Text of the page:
'America's Fittest Congressman' Wants Tax Exemptions for Olympic Prizes
Rep. Aaron Schock (R-Ill.) and Sen. Marco Rubio (R-Fla.) have teamed up for legislation that exempt Olympic winners from paying taxes on their prizes.
Olympic medalists receive honorariums in the form of cash payments of $25,000 for gold, $15,000 for silver, and $10,000 for bronze. Currently, the IRS takes 35 percent of that.
Rubio introduced the Olympic Tax Elimination Act yesterday in the Senate, with Schock, a fitness nut who went shirtless in Men's Health magazine last year, introducing the companion bill in the House.
“One of the greatest joys of the Olympics is to watch our athletes perform at the highest levels of competition and to seem them stand on the podium to be rewarded for their success,” said Schock. “Apparently, the sacrifices they make for their success doesn’t stop once they receive their Olympic medals. The federal government has to penalize our athletes by taxing them for the medals they have rightfully earned. This is a classic example of how complicated and costly our tax code has become and why tax reform is badly needed.”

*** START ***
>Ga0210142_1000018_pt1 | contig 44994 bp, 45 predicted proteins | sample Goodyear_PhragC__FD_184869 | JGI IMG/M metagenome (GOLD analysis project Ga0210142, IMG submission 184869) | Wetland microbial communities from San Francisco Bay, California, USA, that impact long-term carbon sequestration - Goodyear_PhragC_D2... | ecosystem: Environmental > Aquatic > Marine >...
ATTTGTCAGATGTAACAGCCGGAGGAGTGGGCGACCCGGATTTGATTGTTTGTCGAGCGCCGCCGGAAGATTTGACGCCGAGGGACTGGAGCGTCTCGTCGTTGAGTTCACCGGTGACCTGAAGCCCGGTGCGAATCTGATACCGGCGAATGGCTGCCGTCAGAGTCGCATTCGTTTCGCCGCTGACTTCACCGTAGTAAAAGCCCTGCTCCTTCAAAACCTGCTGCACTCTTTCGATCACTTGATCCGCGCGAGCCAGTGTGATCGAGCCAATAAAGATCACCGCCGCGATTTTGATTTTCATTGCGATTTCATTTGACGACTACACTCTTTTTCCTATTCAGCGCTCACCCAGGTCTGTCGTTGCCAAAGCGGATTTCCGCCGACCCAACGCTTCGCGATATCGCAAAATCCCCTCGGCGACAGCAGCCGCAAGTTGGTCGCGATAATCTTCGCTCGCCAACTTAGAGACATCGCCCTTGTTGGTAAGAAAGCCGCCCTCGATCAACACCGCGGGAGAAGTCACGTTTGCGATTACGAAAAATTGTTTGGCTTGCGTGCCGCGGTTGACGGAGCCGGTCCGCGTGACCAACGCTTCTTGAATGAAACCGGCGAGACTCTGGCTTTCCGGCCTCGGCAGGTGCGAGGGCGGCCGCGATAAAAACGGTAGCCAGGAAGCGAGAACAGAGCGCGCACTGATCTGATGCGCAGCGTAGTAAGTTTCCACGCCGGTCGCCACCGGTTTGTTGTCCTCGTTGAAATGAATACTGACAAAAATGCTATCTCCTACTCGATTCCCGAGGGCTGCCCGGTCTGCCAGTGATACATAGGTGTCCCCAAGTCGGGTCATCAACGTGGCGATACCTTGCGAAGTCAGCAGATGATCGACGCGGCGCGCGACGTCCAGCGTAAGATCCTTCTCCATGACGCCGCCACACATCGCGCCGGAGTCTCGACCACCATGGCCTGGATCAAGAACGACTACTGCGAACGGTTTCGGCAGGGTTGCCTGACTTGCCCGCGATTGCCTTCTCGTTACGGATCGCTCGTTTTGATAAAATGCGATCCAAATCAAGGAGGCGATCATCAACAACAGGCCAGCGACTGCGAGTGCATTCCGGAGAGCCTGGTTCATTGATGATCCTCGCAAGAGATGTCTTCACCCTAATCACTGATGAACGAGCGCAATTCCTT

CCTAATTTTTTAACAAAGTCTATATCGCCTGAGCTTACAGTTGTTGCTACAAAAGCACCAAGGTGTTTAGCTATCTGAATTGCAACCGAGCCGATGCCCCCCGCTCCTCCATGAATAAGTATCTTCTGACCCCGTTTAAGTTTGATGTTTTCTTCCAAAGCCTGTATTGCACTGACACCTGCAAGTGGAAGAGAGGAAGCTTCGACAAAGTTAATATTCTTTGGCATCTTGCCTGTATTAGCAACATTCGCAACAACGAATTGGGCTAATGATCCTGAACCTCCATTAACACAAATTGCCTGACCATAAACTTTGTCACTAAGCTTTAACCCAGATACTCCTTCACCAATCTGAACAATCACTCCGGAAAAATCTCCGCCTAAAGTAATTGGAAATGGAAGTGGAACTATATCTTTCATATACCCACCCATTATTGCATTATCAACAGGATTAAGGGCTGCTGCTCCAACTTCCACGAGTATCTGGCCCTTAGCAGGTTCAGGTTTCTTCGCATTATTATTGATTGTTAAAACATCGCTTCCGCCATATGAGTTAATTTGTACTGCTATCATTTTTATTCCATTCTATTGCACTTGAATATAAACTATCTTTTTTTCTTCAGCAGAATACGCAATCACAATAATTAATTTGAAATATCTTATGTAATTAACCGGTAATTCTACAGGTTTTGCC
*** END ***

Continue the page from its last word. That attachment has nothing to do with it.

Under the bill, the gross income of Olympic athletes “shall not include the value of any prize or award won by the taxpayer in athletic competition in the Olympic Games" for prizes and awards received after Dec. 31, 2011.
“Our tax code is a complicated and burdensome mess that too often punishes success, and the tax imposed on Olympic medal winners is a classic example of this madness,” said Rubio. “Athletes representing our nation overseas in the Olympics shouldn’t have to worry about an extra tax bill waiting for them back home. I’m proud to work with Aaron Schock to make sure that Olympians who dedicate their lives to athletic excellence are not punished when they achieve it.”
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